20 March 2002 The US government’s planned settlement of the Microsoft anti-trust case would not have stopped the software giant in its illegal campaign to destroy Netscape during the so-called ‘browser wars’, claims former Netscape CEO James Barksdale.
Barksdale said that the proposed settlement was full of loopholes and would not improve the competitiveness of a software industry dominated by Microsoft.
His comments came in a written testimony to US district judge Colleen Kollar-Kotelly, released on the second day of a possible two-month long hearing in Washington between Microsoft and nine rebel US states that are refusing to accept the deal.
“As I review Microsoft’s proposed remedy, I reach the unfortunate conclusion that it would not have helped Netscape in the mid-1990s by preventing Microsoft’s anti-competitive behaviour,” he said.
However, the proposed remedy of the nine rebel states would give consumers “real choice” and provide an incentive for application developers to support alternatives to Microsoft. “Had this remedy been in place during the mid-1990s, Netscape would have been able to compete on its merits,” claims Barksdale.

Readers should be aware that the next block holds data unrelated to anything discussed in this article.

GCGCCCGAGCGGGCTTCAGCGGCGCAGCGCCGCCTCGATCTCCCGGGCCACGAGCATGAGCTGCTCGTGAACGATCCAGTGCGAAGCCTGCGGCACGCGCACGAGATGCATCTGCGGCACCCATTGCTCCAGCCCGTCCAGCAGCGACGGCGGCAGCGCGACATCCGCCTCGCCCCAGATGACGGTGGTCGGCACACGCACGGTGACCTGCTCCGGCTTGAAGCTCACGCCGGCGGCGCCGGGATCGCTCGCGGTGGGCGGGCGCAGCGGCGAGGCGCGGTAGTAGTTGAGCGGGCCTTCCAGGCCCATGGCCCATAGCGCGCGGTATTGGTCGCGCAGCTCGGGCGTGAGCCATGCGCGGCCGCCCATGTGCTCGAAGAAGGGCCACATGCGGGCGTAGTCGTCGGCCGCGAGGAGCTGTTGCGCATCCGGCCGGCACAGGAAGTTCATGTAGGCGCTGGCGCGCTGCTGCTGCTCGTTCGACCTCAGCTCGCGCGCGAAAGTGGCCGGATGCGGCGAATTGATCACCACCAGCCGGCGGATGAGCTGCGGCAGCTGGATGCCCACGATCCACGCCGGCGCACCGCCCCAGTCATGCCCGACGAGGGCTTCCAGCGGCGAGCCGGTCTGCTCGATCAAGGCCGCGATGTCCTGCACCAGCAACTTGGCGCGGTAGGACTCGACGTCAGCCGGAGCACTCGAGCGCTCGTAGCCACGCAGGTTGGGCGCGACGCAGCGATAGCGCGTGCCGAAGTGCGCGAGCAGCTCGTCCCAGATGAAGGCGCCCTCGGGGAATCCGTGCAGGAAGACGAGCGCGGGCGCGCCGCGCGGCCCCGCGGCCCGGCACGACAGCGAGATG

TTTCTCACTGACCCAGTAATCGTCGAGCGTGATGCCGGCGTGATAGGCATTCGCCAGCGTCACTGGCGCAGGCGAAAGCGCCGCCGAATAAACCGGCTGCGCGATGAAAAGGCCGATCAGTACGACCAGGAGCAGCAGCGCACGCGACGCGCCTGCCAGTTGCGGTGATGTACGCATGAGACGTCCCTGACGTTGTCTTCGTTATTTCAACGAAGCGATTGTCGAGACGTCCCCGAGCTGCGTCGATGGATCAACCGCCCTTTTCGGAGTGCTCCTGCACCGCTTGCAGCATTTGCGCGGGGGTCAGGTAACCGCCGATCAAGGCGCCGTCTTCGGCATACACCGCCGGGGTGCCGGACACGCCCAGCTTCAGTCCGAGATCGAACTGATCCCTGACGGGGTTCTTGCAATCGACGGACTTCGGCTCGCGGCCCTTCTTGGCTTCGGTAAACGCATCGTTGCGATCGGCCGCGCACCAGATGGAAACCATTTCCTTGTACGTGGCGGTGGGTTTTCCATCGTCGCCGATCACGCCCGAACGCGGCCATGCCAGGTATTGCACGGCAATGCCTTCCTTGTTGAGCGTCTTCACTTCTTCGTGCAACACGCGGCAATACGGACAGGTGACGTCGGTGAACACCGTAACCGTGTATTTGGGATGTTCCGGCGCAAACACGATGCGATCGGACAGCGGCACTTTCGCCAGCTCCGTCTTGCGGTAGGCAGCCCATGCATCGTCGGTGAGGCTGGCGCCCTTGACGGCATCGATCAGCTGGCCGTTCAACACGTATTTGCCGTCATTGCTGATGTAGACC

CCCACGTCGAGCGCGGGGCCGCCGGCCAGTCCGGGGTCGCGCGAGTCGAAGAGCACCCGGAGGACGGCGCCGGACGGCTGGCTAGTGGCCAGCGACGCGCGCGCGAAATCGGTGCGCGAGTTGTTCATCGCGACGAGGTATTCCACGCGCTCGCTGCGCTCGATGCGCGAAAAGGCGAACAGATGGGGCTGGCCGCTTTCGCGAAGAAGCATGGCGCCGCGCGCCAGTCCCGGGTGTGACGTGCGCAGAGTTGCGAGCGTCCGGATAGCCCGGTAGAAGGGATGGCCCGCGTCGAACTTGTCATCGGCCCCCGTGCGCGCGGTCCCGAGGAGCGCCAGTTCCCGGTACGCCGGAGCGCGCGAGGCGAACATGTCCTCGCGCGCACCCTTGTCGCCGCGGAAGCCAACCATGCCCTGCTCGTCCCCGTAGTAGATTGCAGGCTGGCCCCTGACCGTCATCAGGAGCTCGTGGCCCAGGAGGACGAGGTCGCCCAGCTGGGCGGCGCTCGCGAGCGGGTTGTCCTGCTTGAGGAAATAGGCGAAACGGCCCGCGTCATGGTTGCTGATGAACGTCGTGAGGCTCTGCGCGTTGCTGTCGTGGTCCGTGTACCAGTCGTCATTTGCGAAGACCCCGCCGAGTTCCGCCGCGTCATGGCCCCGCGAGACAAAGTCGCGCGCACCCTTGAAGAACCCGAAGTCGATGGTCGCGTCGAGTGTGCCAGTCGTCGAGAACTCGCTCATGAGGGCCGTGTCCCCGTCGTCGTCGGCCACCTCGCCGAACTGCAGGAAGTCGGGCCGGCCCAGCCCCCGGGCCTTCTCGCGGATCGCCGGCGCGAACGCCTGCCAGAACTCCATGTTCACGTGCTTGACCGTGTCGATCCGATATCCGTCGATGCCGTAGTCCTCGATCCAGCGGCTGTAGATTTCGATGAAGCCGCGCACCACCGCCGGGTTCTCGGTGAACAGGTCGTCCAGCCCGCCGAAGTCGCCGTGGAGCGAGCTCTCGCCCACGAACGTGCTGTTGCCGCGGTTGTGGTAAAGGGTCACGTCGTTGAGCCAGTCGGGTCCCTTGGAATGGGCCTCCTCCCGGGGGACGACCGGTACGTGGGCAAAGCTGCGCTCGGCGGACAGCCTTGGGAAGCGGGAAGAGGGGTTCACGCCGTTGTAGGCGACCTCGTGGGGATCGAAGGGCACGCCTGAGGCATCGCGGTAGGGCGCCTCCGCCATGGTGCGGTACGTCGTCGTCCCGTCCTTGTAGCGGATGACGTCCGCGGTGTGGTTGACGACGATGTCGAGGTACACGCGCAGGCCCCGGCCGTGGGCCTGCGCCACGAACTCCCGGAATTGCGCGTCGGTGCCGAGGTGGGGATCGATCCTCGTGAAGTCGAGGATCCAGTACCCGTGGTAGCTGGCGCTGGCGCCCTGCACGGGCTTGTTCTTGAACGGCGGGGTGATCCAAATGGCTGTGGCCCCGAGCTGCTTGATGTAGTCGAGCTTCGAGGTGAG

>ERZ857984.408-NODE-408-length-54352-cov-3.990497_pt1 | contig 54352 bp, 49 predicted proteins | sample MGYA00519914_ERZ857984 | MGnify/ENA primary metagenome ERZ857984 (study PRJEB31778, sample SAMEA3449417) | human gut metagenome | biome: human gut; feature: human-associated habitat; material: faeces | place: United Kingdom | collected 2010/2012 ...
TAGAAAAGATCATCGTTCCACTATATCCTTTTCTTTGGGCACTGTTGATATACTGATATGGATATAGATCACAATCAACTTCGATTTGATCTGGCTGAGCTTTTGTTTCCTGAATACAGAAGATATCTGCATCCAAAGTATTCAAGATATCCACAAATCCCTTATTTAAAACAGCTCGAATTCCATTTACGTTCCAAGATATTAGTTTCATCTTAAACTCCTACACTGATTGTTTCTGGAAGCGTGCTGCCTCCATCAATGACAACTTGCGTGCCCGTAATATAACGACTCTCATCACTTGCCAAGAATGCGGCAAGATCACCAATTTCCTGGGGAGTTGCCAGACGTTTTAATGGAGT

He said that his company’s fortunes declined when Microsoft put the code for its Internet Explorer web browser in the same files that ran the Windows operating system – so-called software ‘bundling’ – to prevent Netscape’s Navigator browser from becoming a platform of choice for software developers.
But Microsoft lawyers stressed that RealNetworks, the media streaming software company, had been able to sign-up 250 million registered users despite competing with Microsoft’s Windows Media Player product, which is bundled with Windows operating systems.